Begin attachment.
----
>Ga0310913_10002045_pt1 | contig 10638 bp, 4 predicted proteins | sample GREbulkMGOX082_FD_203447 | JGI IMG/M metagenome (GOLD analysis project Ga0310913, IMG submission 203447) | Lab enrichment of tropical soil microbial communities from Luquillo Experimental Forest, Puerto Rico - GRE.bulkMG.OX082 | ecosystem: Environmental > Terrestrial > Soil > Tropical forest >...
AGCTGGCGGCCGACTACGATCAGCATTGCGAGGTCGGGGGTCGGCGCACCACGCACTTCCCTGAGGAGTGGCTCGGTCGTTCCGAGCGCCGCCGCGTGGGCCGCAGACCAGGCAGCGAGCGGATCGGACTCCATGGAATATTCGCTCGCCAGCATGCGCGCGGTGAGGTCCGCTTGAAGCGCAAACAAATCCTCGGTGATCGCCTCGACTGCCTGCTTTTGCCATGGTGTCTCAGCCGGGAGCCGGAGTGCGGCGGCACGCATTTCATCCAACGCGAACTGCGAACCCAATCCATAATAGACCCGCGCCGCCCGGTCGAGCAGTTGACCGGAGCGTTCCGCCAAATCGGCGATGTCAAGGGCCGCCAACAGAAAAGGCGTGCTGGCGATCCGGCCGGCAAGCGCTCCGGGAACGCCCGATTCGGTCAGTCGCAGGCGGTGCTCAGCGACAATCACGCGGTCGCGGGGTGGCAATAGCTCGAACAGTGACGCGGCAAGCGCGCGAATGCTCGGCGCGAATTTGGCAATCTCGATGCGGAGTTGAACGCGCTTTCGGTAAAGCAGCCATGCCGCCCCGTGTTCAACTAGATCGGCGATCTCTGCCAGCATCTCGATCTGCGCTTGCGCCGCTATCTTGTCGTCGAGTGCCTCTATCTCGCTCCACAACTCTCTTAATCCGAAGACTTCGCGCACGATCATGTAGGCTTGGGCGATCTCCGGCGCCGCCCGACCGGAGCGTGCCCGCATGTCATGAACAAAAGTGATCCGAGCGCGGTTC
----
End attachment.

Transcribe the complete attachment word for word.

>Ga0310913_10002045_pt1 | contig 10638 bp, 4 predicted proteins | sample GREbulkMGOX082_FD_203447 | JGI IMG/M metagenome (GOLD analysis project Ga0310913, IMG submission 203447) | Lab enrichment of tropical soil microbial communities from Luquillo Experimental Forest, Puerto Rico - GRE.bulkMG.OX082 | ecosystem: Environmental > Terrestrial > Soil > Tropical forest >...
AGCTGGCGGCCGACTACGATCAGCATTGCGAGGTCGGGGGTCGGCGCACCACGCACTTCCCTGAGGAGTGGCTCGGTCGTTCCGAGCGCCGCCGCGTGGGCCGCAGACCAGGCAGCGAGCGGATCGGACTCCATGGAATATTCGCTCGCCAGCATGCGCGCGGTGAGGTCCGCTTGAAGCGCAAACAAATCCTCGGTGATCGCCTCGACTGCCTGCTTTTGCCATGGTGTCTCAGCCGGGAGCCGGAGTGCGGCGGCACGCATTTCATCCAACGCGAACTGCGAACCCAATCCATAATAGACCCGCGCCGCCCGGTCGAGCAGTTGACCGGAGCGTTCCGCCAAATCGGCGATGTCAAGGGCCGCCAACAGAAAAGGCGTGCTGGCGATCCGGCCGGCAAGCGCTCCGGGAACGCCCGATTCGGTCAGTCGCAGGCGGTGCTCAGCGACAATCACGCGGTCGCGGGGTGGCAATAGCTCGAACAGTGACGCGGCAAGCGCGCGAATGCTCGGCGCGAATTTGGCAATCTCGATGCGGAGTTGAACGCGCTTTCGGTAAAGCAGCCATGCCGCCCCGTGTTCAACTAGATCGGCGATCTCTGCCAGCATCTCGATCTGCGCTTGCGCCGCTATCTTGTCGTCGAGTGCCTCTATCTCGCTCCACAACTCTCTTAATCCGAAGACTTCGCGCACGATCATGTAGGCTTGGGCGATCTCCGGCGCCGCCCGACCGGAGCGTGCCCGCATGTCATGAACAAAAGTGATCCGAGCGCGGTTC